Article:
This past Sunday's Liturgy, we heard the story of the Good Samaritan - the man who stopped on the road to help a victim of robbers when everyone else just passed by. Lori and I went to St. Clements so Fr. Peter gave the homily. I really admire the way that Fr. Peter just strips away all of the extraneous information and comes straight to the point in his homilies. This one was no different.
Fr. Peter began by relating a complement that he had received from a person in the neighborhood about why he is such a good gardener. The person said that Fr. Peter was a good gardener because he looked at his plants. He looked at them to know if they needed water or had too much. He looked at them to know if the soil was too hard or too soft. He looked at them to know if they had too much sun or not enough. Only by looking at his plants could he find out what they needed and fix it.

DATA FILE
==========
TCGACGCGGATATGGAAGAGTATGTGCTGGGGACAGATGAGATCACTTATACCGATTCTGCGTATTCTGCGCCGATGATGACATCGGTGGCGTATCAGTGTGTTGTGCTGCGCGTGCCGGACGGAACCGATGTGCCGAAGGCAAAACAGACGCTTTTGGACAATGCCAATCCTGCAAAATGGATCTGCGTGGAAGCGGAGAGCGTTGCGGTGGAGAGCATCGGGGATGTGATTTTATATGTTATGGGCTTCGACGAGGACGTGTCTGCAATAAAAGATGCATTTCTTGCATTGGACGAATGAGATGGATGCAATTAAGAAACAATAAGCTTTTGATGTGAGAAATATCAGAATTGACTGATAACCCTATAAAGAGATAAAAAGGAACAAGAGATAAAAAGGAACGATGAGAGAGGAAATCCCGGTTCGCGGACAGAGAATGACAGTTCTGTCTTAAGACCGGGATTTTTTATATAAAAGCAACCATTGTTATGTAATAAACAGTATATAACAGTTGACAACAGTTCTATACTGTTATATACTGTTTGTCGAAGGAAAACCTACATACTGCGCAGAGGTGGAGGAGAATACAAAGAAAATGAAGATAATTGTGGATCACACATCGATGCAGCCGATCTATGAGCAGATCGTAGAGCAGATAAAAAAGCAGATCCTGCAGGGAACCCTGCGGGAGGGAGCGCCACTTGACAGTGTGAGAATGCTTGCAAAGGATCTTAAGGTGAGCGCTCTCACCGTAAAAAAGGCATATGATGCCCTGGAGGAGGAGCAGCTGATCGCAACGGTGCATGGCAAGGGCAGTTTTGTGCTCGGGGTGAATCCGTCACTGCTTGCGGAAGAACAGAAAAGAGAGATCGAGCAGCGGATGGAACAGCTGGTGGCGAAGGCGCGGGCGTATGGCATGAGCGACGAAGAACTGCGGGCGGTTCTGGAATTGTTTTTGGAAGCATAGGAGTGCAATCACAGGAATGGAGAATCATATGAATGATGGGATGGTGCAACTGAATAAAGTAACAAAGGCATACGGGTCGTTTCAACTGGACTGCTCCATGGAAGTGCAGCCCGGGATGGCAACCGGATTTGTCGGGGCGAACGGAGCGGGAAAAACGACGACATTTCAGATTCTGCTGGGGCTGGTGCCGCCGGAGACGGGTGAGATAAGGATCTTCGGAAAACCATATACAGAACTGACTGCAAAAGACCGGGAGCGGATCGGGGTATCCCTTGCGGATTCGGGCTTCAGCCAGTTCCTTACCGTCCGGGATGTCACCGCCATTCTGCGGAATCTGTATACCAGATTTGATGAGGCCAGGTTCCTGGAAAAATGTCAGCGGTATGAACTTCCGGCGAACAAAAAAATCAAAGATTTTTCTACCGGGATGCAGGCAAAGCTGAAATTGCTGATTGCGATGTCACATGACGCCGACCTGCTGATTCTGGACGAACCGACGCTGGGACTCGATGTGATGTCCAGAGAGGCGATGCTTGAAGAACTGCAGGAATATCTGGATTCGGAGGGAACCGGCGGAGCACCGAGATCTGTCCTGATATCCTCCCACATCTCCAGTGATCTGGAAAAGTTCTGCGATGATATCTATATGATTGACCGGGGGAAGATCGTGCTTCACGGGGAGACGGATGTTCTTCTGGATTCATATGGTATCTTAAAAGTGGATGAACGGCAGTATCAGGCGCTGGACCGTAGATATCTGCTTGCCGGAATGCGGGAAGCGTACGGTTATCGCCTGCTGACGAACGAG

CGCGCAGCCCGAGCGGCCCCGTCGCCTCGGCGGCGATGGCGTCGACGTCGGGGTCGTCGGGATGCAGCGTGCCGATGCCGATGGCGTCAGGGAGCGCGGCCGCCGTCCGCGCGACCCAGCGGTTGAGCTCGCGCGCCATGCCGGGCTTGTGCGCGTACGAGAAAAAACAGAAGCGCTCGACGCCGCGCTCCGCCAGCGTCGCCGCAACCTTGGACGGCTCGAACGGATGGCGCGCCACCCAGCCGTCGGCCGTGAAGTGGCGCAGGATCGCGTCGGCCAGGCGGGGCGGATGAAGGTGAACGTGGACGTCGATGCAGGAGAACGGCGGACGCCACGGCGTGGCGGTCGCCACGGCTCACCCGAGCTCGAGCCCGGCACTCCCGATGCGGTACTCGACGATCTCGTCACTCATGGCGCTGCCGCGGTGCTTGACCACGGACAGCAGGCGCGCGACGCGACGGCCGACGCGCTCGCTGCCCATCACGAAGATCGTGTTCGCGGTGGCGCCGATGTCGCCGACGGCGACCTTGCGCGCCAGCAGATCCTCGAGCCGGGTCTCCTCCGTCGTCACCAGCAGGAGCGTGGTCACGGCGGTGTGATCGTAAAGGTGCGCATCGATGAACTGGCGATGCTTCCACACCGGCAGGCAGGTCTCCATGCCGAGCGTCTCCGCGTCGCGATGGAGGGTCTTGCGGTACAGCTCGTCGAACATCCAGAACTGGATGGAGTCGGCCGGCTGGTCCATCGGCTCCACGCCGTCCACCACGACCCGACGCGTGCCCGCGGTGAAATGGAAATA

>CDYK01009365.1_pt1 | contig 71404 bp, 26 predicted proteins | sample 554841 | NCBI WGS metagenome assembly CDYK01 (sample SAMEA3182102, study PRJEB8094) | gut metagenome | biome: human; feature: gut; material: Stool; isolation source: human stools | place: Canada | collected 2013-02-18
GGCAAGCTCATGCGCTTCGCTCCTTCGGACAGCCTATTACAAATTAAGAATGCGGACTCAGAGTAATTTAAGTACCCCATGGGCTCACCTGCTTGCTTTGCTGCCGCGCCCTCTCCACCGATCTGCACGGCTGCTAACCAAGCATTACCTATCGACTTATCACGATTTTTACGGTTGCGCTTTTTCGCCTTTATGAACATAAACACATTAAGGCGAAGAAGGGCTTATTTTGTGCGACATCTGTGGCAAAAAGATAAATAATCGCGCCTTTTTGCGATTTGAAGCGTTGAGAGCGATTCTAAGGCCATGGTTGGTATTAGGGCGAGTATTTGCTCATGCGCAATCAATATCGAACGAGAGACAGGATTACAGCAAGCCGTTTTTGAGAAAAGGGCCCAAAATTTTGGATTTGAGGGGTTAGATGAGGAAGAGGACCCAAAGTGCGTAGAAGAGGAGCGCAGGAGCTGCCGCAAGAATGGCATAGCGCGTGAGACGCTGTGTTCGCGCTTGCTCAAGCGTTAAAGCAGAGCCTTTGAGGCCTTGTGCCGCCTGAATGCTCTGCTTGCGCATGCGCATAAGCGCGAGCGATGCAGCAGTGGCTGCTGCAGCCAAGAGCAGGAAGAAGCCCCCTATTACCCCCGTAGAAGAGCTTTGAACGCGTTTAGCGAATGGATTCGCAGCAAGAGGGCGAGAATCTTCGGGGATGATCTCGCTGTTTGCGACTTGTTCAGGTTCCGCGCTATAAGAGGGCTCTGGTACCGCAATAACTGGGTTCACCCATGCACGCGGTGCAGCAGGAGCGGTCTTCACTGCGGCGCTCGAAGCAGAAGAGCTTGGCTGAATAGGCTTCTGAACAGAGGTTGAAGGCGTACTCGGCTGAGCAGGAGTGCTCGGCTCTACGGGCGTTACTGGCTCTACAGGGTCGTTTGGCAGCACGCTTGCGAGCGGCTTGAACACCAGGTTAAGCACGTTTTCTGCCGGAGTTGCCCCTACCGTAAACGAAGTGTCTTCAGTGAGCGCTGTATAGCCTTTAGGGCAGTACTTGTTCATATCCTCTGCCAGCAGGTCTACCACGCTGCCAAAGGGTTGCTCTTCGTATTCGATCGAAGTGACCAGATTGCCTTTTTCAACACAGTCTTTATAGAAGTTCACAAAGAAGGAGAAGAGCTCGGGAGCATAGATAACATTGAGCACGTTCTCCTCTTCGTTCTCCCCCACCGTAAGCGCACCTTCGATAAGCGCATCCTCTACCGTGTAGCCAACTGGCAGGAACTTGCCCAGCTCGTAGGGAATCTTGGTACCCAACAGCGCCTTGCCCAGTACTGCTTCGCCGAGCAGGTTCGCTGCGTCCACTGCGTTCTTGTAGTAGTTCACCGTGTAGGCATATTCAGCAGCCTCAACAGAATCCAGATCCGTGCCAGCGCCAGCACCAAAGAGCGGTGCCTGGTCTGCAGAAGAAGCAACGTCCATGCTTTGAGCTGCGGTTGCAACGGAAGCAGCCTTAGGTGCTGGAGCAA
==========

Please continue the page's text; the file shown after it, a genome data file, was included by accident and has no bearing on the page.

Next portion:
Now the point of the Good Samaritan, according to Fr. Peter, is that probably only the Good Samaritan bothered to look at the robber's victim. The other travelers on the road probably did not stop because they simply did not take the time to look at the victim. Since they did not take the time to look at him, they could not feel sympathy or compassion for him and thus it did not even occur to them to stop and help. Only the Good Samaritan bothered to look.
Living in the city, I think that this message really hits home for me. How often do I just blow by panhandlers on the sidewalk because I just do not take the time to look at them? How callus do we become when we do not take the time to look at our neighbor?